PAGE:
In order to prevent accidental or unintended exposure to unsafe levels of gases, humans have long devised, literally from centuries ago until today, various means of detecting all manners of gases, whether they are actually harmful to them or not. Today one can classify all the significant and still prevalent gas measurement techniques developed to date into two broad categories, namely, interactive and non-interactive types. Among the interactive types are electrochemical fuel cells, tin oxide ( Sn02) sensors, metal oxide semiconductor (MOS) sensors, catalytic (platinum bead) sensors, photo-ionization detectors (PID), flame-ionization detectors (FID), thermal conductivity sensors etc., almost all of which suffer from long-term output drifts, short life span and non-specificity problems. Non-interactive types include Non-Dispersive Infrared (NDIR), photo- acoustic and tunable diode laser absorption spectroscopy (TDLAS) gas sensors. Up and coming non-interactive techniques advanced only during the past two decades include the use of the latest micro electromechanical technologies such as MicroElectronic Mechanical Systems (MEMS) and the so-called Nano- technology. However, probably a few more years have to pass before the potential of these new non-interactive type gas sensors is fully obtainable.

With so many gas detection techniques available over the years, one could easily be misled to believe that gas sensors today must be plentiful and readily available to people to avoid harmful exposure to unhealthy or toxic gases. Unfortunately, at the present time, this is far from being the truth. The reasons are constraints arising from sensor performance and sensor cost. As a result, gas sensors today are deployed for safety reasons only in the most critical and needed circumstances. An example can be cited in the case of the kerosene heater. A kerosene heater is a very cost effective and reliable appliance used all over the world for generating needed heat during the winter months. However, it can also be a deadly appliance when used in a space where there is inadequate ventilation. In such a situation, as oxygen is being consumed without adequate replenishment, the oxygen level in the space can drop to a point (<15 volume %) where it is injurious or even deadly to inhabitants if they are not adequately forewarned. Therefore, by law or code most every worldwide locales where kerosene heaters are used, this appliance must be equipped with a low oxygen level alarm sensor. Unfortunately, the lowest unit cost for such a sensor available today is only of the electrochemical type. Even so, the unit cost is still in the range of US$15-20. Furthermore, such a sensor is not even stable over time and has a life span of only 3-5 years, far shorter than the 15-20 years expected for the kerosene heater.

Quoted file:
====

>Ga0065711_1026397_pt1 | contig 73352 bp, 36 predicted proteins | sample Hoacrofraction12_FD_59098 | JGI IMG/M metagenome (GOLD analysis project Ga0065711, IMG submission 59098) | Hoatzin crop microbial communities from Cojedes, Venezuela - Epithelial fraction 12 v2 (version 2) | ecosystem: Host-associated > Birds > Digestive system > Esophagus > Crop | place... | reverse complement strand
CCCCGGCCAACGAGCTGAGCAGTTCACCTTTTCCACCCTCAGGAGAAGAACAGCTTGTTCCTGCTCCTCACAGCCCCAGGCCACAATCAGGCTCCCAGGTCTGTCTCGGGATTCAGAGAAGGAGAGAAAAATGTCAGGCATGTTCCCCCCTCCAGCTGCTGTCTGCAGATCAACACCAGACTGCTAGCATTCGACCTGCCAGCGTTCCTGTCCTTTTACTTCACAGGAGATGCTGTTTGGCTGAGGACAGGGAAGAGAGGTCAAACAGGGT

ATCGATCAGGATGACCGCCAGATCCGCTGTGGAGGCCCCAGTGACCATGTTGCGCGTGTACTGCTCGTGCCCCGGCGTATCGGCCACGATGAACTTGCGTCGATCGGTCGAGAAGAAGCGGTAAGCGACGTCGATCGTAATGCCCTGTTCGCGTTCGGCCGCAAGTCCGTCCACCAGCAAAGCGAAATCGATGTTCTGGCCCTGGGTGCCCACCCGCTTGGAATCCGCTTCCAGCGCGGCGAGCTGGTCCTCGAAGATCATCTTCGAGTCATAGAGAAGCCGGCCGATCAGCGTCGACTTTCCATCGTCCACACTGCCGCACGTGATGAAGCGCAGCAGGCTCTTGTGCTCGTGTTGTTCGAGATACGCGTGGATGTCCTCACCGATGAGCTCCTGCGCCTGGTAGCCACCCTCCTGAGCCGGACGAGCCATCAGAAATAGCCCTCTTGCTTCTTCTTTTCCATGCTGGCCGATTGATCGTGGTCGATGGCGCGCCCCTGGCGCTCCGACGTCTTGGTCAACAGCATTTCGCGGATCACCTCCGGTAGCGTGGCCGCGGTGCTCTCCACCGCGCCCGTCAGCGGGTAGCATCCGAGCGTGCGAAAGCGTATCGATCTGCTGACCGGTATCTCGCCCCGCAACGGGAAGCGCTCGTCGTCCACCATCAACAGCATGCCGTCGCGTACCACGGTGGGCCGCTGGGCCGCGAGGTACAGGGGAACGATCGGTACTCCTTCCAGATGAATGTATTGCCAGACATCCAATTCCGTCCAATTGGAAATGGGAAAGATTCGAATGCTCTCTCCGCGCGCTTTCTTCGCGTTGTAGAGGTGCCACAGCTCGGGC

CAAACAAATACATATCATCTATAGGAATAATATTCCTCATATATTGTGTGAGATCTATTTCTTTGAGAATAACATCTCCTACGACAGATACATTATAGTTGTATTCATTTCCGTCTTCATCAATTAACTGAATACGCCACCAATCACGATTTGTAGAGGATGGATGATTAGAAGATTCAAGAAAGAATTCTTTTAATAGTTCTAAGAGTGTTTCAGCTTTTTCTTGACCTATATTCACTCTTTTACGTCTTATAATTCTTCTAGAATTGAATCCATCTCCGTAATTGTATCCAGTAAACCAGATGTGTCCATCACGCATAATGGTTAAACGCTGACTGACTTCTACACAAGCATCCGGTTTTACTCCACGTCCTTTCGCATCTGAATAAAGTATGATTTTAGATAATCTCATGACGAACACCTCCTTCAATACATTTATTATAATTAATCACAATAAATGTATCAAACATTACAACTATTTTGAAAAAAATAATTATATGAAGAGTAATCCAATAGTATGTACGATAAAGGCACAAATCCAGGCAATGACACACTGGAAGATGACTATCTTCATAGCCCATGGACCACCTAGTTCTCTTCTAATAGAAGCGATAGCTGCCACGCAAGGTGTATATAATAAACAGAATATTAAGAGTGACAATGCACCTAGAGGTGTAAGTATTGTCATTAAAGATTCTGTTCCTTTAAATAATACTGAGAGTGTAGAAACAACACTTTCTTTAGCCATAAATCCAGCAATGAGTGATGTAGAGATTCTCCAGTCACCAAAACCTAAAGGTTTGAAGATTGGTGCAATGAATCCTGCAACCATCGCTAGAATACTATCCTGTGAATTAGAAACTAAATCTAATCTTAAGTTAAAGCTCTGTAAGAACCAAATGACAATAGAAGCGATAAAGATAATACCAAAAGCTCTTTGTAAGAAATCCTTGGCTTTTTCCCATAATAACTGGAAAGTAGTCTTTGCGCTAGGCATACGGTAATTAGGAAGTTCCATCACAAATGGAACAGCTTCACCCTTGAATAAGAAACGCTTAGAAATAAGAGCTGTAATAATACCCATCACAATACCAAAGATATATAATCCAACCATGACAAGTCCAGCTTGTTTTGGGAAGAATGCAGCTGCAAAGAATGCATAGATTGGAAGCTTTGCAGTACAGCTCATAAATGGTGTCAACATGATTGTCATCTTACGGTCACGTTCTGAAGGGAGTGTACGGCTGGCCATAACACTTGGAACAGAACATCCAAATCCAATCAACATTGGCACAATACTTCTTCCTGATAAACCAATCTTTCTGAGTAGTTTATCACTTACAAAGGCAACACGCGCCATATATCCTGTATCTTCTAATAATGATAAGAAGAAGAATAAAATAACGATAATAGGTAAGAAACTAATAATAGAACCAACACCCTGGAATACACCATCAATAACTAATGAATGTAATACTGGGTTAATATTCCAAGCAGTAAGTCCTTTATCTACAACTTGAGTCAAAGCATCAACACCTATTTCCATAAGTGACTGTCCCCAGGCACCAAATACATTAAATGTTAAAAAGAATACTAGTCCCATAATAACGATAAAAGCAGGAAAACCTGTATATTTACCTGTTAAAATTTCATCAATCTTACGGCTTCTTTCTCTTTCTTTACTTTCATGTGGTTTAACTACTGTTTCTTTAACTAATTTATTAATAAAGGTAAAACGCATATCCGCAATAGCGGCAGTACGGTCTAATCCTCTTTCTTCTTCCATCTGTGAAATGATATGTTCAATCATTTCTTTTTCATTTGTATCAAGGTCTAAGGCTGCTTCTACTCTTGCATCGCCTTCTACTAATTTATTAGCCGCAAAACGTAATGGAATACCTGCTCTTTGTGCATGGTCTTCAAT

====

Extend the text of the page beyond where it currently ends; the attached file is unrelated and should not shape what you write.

In short, gas sensors available to the public today for use to guard against accidental or unintended exposure to unhealthy or toxic gases are very limited and are invariably inadequate taking into consideration both performance and unit sensor cost. This situation will continue to prevail if no breakthrough gas sensor technology is forthcoming. Although the Non-Dispersive Infrared ("NDIR") technique has long been considered as one of the best methods for gas measurement, at least from the performance standpoint as being highly specific, sensitive, relatively stable, reliable and easy to maintain and service, it still falls far short of the list of sensor features optimally or ideally needed today. This list of the most desirable gas sensor features will be briefly described below.

The first and foremost desirable feature of a gas sensor to be used for alerting people when they are faced with harmful or toxic gases exceeding a level limit is output stability over time or what is sometimes referred to as having a thermostat-like performance feature. This feature reflects, in essence, the reliability or trust in the use of the sensor. The experience of most people in the use of a thermostat at home is that they are never required, once the sensor is installed, to re-calibrate the sensor and its output stays accurate over time. Such is not the case for gas sensors at the present time. As a matter of fact, no gas sensor today has this desirable feature of having its output stay drift-free irrespective of any measurement technology used for its design and construction.

Gas sensors today have to rely upon periodic re-calibration or output software correction in order to be able to stay drift-free over time. Most recently, the present inventor advanced in U.S. Patent Application Ser. No. 12/759,603 a new NDIR gas sensing methodology which renders to first order the output of an NDIR gas sensor designed using this methodology virtually drift-free over time without the need for any sensor output correction software or periodic re- calibration. Thus, it appears hope now exists for the first time for achieving the first and foremost desirable feature of a gas sensor.

The next most desirable feature of a gas sensor is its sensitivity accuracy or its ability to accurately detect the gas of interest to a certain concentration level (e.g., so many ppb or ppm), even in a temperature or pressure hostile environment. Closely related to this feature is detection specificity, namely the capability of a gas sensor to detect the gas of interest free from any interference by other gases in the atmosphere. Another desirable feature of a gas sensor is its ruggedness or its ability to withstand reasonable mechanical abuse (such as a drop from a height of 4-5 feet onto a hard vinyl floor) without falling apart or becoming inoperable. A further desirable feature of a gas sensor is its size and weight, since it is generally desired that such a sensor be small and as lightweight as possible. Yet another desirable feature of a gas sensor is its operating life expectancy (and it is desirable that it have a life span of 15-20 years, or more). Last, but certainly not least, it is desirable that the unit cost of a gas sensor be low enough that it can be affordably applied anywhere. Other than sensor output stability over time, a low unit cost feature is by far the most important desirable feature of a gas sensor, but is also the most difficult to overcome.